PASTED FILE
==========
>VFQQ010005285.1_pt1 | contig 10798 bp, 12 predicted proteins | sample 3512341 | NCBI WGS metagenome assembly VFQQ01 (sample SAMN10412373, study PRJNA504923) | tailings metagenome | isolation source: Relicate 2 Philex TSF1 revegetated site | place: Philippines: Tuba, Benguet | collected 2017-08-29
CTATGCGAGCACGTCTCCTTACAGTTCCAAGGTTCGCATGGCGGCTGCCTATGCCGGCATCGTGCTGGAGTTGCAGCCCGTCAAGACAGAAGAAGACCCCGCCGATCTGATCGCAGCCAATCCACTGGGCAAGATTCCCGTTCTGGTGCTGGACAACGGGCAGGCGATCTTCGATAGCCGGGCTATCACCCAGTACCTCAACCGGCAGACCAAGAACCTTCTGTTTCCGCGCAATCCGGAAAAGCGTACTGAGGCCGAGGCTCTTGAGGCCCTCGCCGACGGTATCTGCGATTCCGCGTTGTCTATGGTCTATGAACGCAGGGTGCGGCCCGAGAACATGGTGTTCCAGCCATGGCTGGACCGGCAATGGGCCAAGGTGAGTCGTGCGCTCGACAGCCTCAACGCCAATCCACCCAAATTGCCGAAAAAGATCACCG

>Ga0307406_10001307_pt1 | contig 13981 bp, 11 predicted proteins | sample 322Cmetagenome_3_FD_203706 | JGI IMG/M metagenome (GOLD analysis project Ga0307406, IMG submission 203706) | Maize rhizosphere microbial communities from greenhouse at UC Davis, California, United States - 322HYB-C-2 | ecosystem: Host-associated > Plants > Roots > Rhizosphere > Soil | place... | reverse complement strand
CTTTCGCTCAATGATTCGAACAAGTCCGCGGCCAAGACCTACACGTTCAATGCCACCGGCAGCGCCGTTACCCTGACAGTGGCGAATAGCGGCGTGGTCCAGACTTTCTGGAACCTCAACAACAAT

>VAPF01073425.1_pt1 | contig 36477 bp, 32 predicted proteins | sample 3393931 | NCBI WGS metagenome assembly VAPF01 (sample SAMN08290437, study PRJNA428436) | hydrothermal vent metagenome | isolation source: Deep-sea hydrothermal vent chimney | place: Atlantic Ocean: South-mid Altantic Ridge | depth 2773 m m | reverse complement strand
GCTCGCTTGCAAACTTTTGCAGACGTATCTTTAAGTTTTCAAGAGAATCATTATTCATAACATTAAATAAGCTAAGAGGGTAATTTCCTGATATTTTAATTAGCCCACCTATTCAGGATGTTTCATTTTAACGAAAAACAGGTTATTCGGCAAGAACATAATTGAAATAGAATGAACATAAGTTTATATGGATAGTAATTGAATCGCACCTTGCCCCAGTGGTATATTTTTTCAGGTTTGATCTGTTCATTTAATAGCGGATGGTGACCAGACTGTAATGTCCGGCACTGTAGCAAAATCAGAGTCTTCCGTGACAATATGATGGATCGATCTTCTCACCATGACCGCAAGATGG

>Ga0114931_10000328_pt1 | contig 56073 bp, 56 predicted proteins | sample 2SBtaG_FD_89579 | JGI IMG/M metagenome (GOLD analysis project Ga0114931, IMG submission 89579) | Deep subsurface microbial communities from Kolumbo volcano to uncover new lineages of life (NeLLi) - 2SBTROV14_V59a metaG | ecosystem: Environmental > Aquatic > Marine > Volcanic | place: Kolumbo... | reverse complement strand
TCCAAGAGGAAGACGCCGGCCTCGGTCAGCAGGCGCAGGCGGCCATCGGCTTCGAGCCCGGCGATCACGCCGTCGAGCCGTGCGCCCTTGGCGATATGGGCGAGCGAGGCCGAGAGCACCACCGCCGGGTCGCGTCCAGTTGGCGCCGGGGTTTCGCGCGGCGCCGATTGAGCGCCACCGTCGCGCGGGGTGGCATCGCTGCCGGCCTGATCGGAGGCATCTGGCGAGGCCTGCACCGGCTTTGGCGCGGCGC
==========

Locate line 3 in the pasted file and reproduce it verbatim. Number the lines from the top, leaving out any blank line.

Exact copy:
>Ga0307406_10001307_pt1 | contig 13981 bp, 11 predicted proteins | sample 322Cmetagenome_3_FD_203706 | JGI IMG/M metagenome (GOLD analysis project Ga0307406, IMG submission 203706) | Maize rhizosphere microbial communities from greenhouse at UC Davis, California, United States - 322HYB-C-2 | ecosystem: Host-associated > Plants > Roots > Rhizosphere > Soil | place... | reverse complement strand